The study offered a list of the 10 countries most affected by pollution-related deaths, based on their findings on mortality adjusted for population. One European country made the list.

In full, they are:

  • 10. Burkina Faso
  • 9. Bulgaria
  • 8. Lesotho
  • 7. North Korea
  • 6. South Africa
  • 5. Somalia
  • 4. Solomon Islands
  • 3. Niger
  • 2. Central African Republic
  • 1. Chad


Lottie Limb at euronews.green

World’s oceans at most acidic level in 26,000 years, climate report warns

World’s oceans at most acidic level in 26,000 years, climate report warns

The world’s oceans grew to their warmest and most acidic levels on record last year, the World Meteorological Organization (WMO) said on Wednesday, as United Nations officials warned that war in Ukraine threatened global climate commitments.

Oceans saw the most striking extremes as the WMO detailed a range of turmoil wrought by climate change in its annual “State of the Global Climate” report. It said melting ice sheets had helped push sea levels to new heights in 2021.

“Our climate is changing before our eyes. The heat trapped by human-induced greenhouse gases will warm the planet for many generations to come,” said WMO Secretary-General Petteri Taalas in a statement.

The report follows the latest U.N. climate assessment, which warned that humanity must drastically cut its greenhouse gas emissions or face increasingly catastrophic changes to the world’s climate. read more

Taalas told reporters there was scant airtime for climate challenges as other crises, such as the COVID-19 pandemic and war in Ukraine, grabbed headlines.

Selwin Hart, U.N. Secretary-General Antonio Guterres’s special adviser on climate action, criticised countries reneging on climate commitments due to the conflict, which has pushed up energy prices and prompted European nations to seek to replace Russia as an energy supplier.

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“We are … seeing many choices being made by many major economies which, quite frankly, have the potential to lock in a high-carbon, high-polluting future and will place our climate goals at risk,” Hart told reporters.

On Tuesday, global equity index giant MSCI warned that the world faces a dangerous increase in greenhouse gases if Russian gas is replaced with coal. read more

The WMO report said levels of climate-warming carbon dioxide and methane in the atmosphere in 2021 surpassed previous records.

Globally, the average temperature last year was 1.11 degrees Celsius above the preindustrial average – as the world edges closer to the 1.5C threshold beyond which the effects of warming are expected to become drastic. read more

“It is just a matter of time before we see another warmest year on record,” Taalas said.

Oceans bear much of the brunt of the warming and emissions. The bodies of water absorb around 90% of the Earth’s accumulated heat and 23% of the carbon dioxide emissions from human activity.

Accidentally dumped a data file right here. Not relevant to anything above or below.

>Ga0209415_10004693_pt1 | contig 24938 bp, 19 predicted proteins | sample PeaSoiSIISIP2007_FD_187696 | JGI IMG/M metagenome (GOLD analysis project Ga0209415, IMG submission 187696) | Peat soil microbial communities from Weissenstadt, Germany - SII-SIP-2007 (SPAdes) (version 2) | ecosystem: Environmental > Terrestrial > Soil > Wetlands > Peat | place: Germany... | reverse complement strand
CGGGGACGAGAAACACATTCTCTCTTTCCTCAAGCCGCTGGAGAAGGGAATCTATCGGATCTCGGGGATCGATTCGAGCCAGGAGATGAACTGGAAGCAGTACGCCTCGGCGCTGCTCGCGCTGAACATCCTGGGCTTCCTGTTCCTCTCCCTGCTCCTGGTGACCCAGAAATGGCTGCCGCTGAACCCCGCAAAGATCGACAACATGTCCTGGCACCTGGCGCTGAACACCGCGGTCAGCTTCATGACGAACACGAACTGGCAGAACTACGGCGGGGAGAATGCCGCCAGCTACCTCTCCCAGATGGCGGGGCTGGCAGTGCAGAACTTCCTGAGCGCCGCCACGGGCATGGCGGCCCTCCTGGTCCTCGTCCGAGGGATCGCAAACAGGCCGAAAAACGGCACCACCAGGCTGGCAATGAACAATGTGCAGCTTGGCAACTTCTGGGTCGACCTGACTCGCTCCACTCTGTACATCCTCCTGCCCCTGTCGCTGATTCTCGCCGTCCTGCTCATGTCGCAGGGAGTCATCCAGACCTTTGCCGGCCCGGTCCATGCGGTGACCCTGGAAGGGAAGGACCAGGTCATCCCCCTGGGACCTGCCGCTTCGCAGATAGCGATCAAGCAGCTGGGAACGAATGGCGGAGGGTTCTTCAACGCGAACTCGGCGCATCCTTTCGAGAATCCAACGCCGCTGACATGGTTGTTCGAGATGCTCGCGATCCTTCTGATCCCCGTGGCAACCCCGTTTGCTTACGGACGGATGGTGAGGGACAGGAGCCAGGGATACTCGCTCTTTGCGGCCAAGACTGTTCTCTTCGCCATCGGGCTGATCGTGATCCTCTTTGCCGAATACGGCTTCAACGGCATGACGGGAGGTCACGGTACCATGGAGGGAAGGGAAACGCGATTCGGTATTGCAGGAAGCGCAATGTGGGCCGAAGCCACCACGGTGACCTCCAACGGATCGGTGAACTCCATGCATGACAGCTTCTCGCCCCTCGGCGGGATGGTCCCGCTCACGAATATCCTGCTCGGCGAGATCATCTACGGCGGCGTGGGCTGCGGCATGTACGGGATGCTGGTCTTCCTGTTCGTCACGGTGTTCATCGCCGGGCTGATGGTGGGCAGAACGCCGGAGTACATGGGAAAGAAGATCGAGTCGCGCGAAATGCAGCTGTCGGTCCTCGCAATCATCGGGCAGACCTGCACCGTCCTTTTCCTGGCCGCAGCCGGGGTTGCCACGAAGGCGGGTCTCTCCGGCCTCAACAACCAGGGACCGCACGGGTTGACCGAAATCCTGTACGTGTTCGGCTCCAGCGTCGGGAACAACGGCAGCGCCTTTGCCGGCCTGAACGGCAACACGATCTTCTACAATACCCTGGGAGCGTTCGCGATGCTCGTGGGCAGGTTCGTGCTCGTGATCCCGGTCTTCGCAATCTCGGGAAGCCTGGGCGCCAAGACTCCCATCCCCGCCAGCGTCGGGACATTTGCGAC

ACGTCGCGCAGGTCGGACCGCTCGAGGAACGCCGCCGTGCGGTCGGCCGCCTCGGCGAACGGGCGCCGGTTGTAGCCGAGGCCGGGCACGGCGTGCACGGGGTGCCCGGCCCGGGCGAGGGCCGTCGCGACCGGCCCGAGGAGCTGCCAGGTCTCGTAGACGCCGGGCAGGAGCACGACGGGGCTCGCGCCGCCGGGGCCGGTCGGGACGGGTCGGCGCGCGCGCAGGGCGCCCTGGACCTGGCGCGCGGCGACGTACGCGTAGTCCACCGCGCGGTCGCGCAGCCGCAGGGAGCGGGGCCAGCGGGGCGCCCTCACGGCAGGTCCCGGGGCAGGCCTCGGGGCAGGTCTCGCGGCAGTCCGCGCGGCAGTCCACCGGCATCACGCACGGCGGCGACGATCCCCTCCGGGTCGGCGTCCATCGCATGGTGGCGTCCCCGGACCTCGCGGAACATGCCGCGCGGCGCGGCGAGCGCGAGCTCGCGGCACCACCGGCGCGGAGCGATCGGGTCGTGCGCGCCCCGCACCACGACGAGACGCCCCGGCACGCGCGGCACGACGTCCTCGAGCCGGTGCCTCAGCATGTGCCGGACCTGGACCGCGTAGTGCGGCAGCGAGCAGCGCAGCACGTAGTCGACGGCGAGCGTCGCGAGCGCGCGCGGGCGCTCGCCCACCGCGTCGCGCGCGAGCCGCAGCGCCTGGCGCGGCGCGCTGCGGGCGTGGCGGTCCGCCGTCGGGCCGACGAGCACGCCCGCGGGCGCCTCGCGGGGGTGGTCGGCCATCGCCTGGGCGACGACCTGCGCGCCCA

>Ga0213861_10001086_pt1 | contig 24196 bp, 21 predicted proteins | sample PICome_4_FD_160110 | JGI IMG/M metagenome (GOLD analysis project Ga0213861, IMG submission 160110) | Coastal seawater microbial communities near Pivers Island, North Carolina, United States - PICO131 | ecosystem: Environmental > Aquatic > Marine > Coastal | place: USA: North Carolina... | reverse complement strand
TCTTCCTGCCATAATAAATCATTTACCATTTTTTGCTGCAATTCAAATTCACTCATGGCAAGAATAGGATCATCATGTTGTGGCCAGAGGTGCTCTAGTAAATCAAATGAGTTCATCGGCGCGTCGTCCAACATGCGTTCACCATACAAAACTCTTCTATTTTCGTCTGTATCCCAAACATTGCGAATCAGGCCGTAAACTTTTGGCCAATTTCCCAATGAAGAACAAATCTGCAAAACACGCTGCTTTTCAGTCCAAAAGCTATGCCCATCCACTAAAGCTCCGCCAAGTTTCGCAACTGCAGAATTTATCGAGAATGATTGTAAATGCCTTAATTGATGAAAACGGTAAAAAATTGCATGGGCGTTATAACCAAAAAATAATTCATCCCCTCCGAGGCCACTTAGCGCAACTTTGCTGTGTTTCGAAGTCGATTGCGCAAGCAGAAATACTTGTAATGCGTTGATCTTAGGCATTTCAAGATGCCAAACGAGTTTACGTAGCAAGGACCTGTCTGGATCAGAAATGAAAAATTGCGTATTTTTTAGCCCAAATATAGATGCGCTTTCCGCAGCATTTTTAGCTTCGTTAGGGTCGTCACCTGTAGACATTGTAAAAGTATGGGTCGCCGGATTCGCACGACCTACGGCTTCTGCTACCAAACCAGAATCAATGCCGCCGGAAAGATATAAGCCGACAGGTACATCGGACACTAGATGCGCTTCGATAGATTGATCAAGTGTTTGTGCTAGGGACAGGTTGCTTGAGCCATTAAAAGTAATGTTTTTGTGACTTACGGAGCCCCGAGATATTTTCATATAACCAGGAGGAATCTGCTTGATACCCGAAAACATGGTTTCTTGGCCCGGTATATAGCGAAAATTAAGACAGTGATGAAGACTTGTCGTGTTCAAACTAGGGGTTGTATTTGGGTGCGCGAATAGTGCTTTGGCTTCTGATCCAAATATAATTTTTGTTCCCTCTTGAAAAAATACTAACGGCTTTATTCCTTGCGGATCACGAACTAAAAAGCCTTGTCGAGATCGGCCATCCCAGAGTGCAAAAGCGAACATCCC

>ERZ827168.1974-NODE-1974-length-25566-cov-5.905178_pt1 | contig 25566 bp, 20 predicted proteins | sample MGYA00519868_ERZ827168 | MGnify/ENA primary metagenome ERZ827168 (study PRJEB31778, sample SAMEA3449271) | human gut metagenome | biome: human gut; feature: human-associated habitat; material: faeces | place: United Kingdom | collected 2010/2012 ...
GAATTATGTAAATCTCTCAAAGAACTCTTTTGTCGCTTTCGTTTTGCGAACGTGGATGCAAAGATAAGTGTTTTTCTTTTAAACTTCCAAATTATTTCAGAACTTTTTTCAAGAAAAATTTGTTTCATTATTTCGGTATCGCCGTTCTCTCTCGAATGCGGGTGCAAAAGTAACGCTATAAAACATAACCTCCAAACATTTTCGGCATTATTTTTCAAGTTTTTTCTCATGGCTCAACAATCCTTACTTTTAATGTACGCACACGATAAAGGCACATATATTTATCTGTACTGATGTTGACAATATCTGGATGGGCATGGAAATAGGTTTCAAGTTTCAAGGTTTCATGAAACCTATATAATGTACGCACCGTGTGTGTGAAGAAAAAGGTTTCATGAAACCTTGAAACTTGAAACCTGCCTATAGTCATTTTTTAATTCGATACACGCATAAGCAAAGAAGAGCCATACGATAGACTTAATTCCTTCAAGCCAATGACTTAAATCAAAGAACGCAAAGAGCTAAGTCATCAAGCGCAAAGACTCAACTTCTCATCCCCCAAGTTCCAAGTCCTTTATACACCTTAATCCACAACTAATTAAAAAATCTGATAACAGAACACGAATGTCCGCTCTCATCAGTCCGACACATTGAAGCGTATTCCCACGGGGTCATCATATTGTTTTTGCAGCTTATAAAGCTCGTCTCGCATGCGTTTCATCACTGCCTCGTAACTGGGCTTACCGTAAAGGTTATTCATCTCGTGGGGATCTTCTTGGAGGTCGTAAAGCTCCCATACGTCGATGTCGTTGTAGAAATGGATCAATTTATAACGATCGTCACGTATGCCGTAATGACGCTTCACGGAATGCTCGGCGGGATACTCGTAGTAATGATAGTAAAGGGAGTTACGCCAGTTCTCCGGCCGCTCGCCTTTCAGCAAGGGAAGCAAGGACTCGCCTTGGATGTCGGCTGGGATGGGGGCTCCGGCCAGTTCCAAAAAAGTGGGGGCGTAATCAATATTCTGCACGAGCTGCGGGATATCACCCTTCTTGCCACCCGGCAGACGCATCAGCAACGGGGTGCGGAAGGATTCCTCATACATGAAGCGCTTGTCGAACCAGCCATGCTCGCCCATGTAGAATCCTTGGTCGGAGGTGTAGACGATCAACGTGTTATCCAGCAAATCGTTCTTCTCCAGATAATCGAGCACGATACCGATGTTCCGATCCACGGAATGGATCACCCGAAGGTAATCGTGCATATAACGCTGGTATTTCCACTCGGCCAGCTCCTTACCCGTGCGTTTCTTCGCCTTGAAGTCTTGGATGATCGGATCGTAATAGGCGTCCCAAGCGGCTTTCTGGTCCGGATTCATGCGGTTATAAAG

The ocean has warmed markedly faster in the last 20 years, hitting a new high in 2021, and is expected to become even warmer, the report said. That change would likely take centuries or millennia to reverse, it noted.

The ocean is also now its most acidic in at least 26,000 years as it absorbs and reacts with more carbon dioxide in the atmosphere.

Sea level has risen 4.5 cm (1.8 inches) in the last decade, with the annual increase from 2013 to 2021 more than double what it was from 1993 to 2002.

The WMO also listed individual extreme heatwaves, wildfires, floods and other climate-linked disasters around the world, noting reports of more than $100 billion in damages.


Jake Spring at Reuters

Earth’s Atmospheric CO2 Hasn’t Been This High In Millions of Years

Earth’s Atmospheric CO2 Hasn’t Been This High In Millions of Years

“Either we drive the fossil fuel industry into extinction—or the human race.”

Climate scientists and concerned citizens are sounding the alarm as daily, weekly, and monthly records for atmospheric carbon dioxide levels continue to be shattered while the fossil fuel-powered capitalist economic system responsible for skyrocketing greenhouse gas pollution plows ahead.

New data from the National Oceanic and Atmospheric Administration (NOAA) shows that the weekly average CO² concentration at the Mauna Loa Observatory in Hawaii reached 421.13 parts per million (ppm) from May 8 to May 14—the highest in recorded history and up from 418.34 ppm one year ago and 397.38 ppm one decade ago.

“We simply do not know a planet like this,” meteorologist Eric Holthaus said Monday. “We are in a climate emergency.”

According to NOAA, the daily average CO² concentration at Mauna Loa hit 422.04 ppm on May 14, just slightly below the agency’s all-time record of 422.06 ppm observed on April 26. Researchers from the Scripps Institution of Oceanography at UC San Diego, meanwhile, measured 421.68 ppm of CO² at Mauna Loa on May 13, which they consider the daily record as of Monday.